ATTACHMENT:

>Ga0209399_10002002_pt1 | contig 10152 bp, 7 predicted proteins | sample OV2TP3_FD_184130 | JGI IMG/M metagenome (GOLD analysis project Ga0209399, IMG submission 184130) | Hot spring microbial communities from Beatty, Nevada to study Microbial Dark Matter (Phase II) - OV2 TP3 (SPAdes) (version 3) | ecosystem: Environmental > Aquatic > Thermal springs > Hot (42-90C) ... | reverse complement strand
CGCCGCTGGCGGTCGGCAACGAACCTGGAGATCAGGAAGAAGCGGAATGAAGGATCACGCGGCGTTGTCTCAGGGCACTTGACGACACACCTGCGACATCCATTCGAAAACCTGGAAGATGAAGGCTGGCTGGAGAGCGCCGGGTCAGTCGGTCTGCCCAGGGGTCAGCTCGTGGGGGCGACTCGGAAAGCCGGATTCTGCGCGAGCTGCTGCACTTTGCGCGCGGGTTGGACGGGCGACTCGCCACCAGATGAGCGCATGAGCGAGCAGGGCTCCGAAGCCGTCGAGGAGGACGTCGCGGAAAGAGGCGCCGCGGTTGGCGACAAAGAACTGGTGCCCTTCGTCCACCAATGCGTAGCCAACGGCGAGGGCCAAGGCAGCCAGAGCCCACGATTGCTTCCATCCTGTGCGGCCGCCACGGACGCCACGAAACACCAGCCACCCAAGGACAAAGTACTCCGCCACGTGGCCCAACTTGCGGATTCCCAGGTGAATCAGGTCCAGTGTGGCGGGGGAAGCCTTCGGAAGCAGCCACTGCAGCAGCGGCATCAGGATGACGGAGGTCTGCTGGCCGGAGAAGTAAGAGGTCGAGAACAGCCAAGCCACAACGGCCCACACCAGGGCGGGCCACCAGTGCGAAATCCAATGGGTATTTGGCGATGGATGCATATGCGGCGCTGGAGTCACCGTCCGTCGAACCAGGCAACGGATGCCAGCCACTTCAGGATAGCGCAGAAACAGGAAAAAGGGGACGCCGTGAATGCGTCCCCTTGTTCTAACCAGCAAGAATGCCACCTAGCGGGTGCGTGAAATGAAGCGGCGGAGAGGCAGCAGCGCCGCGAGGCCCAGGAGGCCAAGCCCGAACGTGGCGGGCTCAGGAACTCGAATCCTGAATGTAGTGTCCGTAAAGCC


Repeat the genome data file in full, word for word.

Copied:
>Ga0209399_10002002_pt1 | contig 10152 bp, 7 predicted proteins | sample OV2TP3_FD_184130 | JGI IMG/M metagenome (GOLD analysis project Ga0209399, IMG submission 184130) | Hot spring microbial communities from Beatty, Nevada to study Microbial Dark Matter (Phase II) - OV2 TP3 (SPAdes) (version 3) | ecosystem: Environmental > Aquatic > Thermal springs > Hot (42-90C) ... | reverse complement strand
CGCCGCTGGCGGTCGGCAACGAACCTGGAGATCAGGAAGAAGCGGAATGAAGGATCACGCGGCGTTGTCTCAGGGCACTTGACGACACACCTGCGACATCCATTCGAAAACCTGGAAGATGAAGGCTGGCTGGAGAGCGCCGGGTCAGTCGGTCTGCCCAGGGGTCAGCTCGTGGGGGCGACTCGGAAAGCCGGATTCTGCGCGAGCTGCTGCACTTTGCGCGCGGGTTGGACGGGCGACTCGCCACCAGATGAGCGCATGAGCGAGCAGGGCTCCGAAGCCGTCGAGGAGGACGTCGCGGAAAGAGGCGCCGCGGTTGGCGACAAAGAACTGGTGCCCTTCGTCCACCAATGCGTAGCCAACGGCGAGGGCCAAGGCAGCCAGAGCCCACGATTGCTTCCATCCTGTGCGGCCGCCACGGACGCCACGAAACACCAGCCACCCAAGGACAAAGTACTCCGCCACGTGGCCCAACTTGCGGATTCCCAGGTGAATCAGGTCCAGTGTGGCGGGGGAAGCCTTCGGAAGCAGCCACTGCAGCAGCGGCATCAGGATGACGGAGGTCTGCTGGCCGGAGAAGTAAGAGGTCGAGAACAGCCAAGCCACAACGGCCCACACCAGGGCGGGCCACCAGTGCGAAATCCAATGGGTATTTGGCGATGGATGCATATGCGGCGCTGGAGTCACCGTCCGTCGAACCAGGCAACGGATGCCAGCCACTTCAGGATAGCGCAGAAACAGGAAAAAGGGGACGCCGTGAATGCGTCCCCTTGTTCTAACCAGCAAGAATGCCACCTAGCGGGTGCGTGAAATGAAGCGGCGGAGAGGCAGCAGCGCCGCGAGGCCCAGGAGGCCAAGCCCGAACGTGGCGGGCTCAGGAACTCGAATCCTGAATGTAGTGTCCGTAAAGCC